We end the volume returning to Jill Presto and her trying to come to terms with the fact that she still caries a child of the Basanos. This is a very interesting story, as it’s about a woman who has no desire to be a mother, especially not to this sort of child.

Lilith’s conversations with Mazikeen and Mazikeen’s actions are one of the highlights of this book, showing just how far that Mazikeen has come from the start. From simply being Lucifer’s consort she is now a keen warrior and major player in her own right.

Book details

ISBN: 9781401210052
Publisher: Vertigo
Year of publication: 2006

Lucifer, Vol. 8: The Wolf Beneath the Tree

By Mike Carey

Rating: 4 stars

It’s the end of the world and I feel fine. With God gone and his Name no longer holding everything together, the wolf Fenris emerges to destroy Yggdrasil while Michael journeys to take advice from Destiny of the Endless.

The first part of this book tells the story of Lilith, Adam’s first consort, and her liaisons with both Michael and Lucifer before the Fall as well as her part in it. This is an interesting story in fleshing out a character who has previously only existed as mother to the Lilim. It also features a young Mazikeen (in her only appearance in this book, much to its detriment) who’s just as awesome as she would grow up to be.

The second part is an oddity, and one that didn’t really work for me. Neutral ground is found for a conclave of demons, deciding what to do now that God is gone. The organiser, bored with the whole affair, goes to have some fun with their “host”. To be honest, I’m not entirely sure what happened here. Did Lucifer trap the conclave? Or was it all just a diversion?

The final part brings us to Fenris and Yggdrasil and the ultimate trick played on Lucifer – for once not in control of the situation. Fenris is a manipulator worthy of the Lightbringer himself, and his use of the human madman to achieve his ends is creepy and totally fitting for this mythos. I’m not too sure about the final pages though, which seem to introduce yet another element into this already bulging story. I’ll just have to read the next volume to find out more.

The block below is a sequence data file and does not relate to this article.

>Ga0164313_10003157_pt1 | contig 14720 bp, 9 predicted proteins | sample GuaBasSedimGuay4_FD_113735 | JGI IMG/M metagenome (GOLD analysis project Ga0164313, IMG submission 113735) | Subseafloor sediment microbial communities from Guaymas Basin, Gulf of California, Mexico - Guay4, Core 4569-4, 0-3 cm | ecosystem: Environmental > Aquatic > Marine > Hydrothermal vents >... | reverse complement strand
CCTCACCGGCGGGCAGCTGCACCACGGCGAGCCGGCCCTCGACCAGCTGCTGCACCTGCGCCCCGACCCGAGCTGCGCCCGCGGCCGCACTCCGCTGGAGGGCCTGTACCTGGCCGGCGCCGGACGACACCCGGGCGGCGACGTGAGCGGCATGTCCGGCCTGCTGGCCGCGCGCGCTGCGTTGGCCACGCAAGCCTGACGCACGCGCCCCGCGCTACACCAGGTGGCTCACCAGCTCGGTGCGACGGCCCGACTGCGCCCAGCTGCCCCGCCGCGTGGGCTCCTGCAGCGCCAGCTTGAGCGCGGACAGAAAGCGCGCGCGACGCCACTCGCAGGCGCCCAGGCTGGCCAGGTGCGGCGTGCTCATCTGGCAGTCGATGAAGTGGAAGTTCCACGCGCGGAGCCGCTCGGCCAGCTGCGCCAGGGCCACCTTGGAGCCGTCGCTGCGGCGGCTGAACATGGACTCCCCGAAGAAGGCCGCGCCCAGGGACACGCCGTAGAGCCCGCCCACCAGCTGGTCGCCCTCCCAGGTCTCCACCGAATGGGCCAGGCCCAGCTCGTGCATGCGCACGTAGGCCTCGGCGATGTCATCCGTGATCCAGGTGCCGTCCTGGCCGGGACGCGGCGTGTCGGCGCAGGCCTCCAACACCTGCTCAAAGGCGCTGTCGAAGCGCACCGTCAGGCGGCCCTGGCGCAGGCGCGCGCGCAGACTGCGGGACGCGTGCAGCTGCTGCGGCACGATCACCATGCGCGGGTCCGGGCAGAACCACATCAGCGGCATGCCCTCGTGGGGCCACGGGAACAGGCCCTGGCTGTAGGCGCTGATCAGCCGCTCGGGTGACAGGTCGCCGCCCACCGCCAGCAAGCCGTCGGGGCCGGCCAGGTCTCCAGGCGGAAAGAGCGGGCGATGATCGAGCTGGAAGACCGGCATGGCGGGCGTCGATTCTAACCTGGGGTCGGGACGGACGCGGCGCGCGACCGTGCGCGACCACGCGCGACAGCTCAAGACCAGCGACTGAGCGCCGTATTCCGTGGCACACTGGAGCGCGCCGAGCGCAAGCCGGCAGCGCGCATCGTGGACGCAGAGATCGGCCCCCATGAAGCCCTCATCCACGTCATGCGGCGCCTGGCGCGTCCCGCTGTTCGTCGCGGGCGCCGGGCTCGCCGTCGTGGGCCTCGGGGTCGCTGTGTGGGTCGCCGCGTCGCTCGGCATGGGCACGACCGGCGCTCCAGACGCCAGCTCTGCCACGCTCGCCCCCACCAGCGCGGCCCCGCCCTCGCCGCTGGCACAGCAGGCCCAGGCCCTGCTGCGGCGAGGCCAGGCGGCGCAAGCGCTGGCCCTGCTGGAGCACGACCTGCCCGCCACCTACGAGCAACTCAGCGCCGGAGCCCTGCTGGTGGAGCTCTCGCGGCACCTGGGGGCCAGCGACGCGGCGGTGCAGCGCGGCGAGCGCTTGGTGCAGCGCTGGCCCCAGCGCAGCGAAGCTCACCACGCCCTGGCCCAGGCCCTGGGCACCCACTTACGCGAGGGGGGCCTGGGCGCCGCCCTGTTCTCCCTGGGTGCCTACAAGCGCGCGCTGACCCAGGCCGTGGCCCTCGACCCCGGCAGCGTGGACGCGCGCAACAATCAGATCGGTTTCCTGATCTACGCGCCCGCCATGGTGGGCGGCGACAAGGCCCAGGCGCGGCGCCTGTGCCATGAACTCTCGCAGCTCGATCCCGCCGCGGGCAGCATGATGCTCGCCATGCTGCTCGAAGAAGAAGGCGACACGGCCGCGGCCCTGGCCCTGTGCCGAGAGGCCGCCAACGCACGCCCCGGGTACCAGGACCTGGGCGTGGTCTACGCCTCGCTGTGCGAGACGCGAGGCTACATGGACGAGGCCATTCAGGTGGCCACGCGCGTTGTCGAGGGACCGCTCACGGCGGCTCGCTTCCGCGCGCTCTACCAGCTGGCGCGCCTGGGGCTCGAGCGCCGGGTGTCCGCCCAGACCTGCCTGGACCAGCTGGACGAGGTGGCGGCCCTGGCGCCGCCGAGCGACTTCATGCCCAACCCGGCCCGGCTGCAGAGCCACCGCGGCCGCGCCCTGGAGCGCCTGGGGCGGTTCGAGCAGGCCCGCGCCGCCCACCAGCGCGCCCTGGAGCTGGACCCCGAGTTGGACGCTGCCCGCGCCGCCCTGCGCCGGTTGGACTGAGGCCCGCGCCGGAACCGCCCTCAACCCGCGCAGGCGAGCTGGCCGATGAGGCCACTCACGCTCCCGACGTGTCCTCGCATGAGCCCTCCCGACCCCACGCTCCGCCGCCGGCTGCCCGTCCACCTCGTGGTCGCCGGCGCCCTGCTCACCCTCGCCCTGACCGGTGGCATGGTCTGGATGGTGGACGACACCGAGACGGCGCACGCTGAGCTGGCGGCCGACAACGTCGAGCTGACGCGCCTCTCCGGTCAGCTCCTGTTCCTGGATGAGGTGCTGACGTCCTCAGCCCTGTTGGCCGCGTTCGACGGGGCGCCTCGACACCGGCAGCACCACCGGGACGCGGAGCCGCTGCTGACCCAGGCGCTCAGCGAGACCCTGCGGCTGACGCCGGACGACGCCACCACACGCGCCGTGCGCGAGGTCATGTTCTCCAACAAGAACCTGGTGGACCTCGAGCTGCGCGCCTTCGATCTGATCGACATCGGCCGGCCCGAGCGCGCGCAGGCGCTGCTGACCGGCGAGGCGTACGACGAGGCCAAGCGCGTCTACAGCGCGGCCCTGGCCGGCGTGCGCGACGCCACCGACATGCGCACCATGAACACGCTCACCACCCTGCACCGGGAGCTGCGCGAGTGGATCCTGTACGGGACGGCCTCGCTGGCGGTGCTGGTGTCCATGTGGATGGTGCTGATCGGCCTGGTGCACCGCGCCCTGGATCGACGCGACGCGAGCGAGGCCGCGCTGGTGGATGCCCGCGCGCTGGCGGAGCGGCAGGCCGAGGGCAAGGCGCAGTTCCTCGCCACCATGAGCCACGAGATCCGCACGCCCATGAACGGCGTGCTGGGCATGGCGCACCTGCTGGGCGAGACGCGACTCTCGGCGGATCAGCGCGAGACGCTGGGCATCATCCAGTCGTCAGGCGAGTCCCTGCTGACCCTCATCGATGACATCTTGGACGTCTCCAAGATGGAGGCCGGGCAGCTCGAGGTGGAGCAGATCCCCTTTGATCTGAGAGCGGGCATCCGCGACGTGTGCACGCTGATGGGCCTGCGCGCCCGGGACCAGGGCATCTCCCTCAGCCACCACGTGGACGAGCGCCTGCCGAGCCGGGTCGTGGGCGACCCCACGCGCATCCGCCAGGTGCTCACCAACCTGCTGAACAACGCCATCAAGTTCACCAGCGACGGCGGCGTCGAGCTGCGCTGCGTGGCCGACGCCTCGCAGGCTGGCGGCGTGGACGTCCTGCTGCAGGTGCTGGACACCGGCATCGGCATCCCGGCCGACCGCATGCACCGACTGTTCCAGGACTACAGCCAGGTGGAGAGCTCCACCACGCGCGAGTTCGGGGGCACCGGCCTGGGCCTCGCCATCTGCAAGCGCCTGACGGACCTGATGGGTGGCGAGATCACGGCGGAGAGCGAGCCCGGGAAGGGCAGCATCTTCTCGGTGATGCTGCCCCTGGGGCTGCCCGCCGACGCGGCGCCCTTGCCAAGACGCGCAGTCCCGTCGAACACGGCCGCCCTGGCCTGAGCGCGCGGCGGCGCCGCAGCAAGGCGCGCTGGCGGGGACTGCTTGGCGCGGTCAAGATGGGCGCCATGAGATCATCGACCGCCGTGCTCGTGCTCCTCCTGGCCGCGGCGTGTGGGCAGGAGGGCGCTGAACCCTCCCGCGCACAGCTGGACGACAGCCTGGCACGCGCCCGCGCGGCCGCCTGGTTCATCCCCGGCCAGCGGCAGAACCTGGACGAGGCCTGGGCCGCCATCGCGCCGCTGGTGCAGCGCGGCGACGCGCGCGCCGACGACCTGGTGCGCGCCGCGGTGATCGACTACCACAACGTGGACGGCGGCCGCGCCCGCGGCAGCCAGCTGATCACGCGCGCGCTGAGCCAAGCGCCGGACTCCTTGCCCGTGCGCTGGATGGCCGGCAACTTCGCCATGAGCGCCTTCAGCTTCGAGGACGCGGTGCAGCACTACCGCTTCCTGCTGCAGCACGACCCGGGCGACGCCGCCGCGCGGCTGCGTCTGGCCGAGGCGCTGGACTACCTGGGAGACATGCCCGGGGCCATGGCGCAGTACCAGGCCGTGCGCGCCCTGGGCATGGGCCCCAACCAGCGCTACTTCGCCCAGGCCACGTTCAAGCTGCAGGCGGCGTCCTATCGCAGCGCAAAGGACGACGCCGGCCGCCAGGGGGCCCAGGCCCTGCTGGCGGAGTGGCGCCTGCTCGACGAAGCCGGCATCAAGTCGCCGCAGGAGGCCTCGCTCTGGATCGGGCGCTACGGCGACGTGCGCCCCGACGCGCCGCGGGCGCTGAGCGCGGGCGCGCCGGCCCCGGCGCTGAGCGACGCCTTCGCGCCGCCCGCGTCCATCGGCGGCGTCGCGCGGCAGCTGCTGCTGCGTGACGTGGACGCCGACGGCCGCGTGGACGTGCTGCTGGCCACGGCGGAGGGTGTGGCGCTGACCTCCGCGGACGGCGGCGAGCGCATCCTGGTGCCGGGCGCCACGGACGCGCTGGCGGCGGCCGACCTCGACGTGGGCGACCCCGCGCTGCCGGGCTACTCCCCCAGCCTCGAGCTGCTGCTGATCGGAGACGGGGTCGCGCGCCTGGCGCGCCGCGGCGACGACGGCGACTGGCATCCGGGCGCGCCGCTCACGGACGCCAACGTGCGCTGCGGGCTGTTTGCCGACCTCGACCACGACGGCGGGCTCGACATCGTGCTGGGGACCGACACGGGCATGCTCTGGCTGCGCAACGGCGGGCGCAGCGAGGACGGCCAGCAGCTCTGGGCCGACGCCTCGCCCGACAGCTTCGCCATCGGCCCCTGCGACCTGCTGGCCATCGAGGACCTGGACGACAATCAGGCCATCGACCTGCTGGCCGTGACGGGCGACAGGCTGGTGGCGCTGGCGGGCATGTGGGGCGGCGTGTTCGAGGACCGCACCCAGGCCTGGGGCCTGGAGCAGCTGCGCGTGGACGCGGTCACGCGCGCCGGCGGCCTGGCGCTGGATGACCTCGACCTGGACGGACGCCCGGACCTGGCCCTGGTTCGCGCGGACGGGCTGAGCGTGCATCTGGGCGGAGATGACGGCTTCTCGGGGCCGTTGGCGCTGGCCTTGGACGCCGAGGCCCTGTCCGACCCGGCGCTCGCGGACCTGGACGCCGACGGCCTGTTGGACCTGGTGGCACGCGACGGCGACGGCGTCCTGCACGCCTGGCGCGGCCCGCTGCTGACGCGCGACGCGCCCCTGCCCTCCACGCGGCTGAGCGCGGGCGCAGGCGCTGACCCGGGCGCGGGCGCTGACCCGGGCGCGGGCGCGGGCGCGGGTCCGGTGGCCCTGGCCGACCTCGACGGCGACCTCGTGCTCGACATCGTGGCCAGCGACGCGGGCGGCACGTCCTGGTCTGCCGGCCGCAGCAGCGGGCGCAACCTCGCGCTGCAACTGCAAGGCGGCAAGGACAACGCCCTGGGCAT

Book details

ISBN: 9781401205027
Publisher: Vertigo
Year of publication: 2005

Lucifer, Vol. 7: Exodus

By Mike Carey

Rating: 4 stars

God has left his creation, possibly forever. Two Titans spot that there is a vacuum at the heart of Creation and attempt to usurp his power for themselves. Lucifer and his brother Michael must combine their forces and join with that of the Host of the Silver City to try and defeat them. Later, for reasons not yet explained, Lucifer decides to purge all immortal beings from his own Creation, and dispatches the Elaine Belloc of the Sisters of Mercy to ensure that it is done. This second part of the book tells the story of some of the encounters that Elaine and her team have while carrying out the Maker’s commands.

This is very much a book of two halves. The first is epic on a grand scale, with the fate of Creation at stake, while the second is much more personal and, for me, the better half of the book. That is narrated by one of the immortal creatures to be evicted and his story, along with that of the Human boy that be befriends, is poignant and moving. And the cliffhanger at the end of the book is certainly one that I wasn’t expecting.

After a slow start, the Lucifer books have become fast-paced and gripping with a deep internal mythology that draws not only on the Judeo-Christian tradition, but that of other cultures as well. They make for great reading.

Book details

ISBN: 9781401204914
Publisher: Vertigo
Year of publication: 2005

Lucifer, Vol. 6: Mansions of the Silence

By Mike Carey

Rating: 4 stars

The sixth volume of Lucifer’s story sees him commissioning a vessel to sail to the Mansions of the Silence, with a hand-picked crew to retrieve the soul of Elaine Belloc, the girl who, unwittingly, gave up her life to retrieve him from the unlife where he was trapped. That story is interwoven with those of the crew, including the half-angel Cal, Jill Presto, unwilling mother-to-be of the child of sentient tarot deck, the Basanos, a giant, a ghost and two fallen Cherubim.

At least as interesting as that story is the one going on in parallel with Lucifer’s discussions with his brother Michael and their view of the mind of God, along with the consequences of that. It’s a compelling story and one that had me turning the pages rapidly. The mythology of the series is really starting to build up and the relationships between characters taking on new meanings. And at the centre, there’s always Lucifer, standing ever apart, always one step ahead of everybody else. Roll on volume 7.

Book details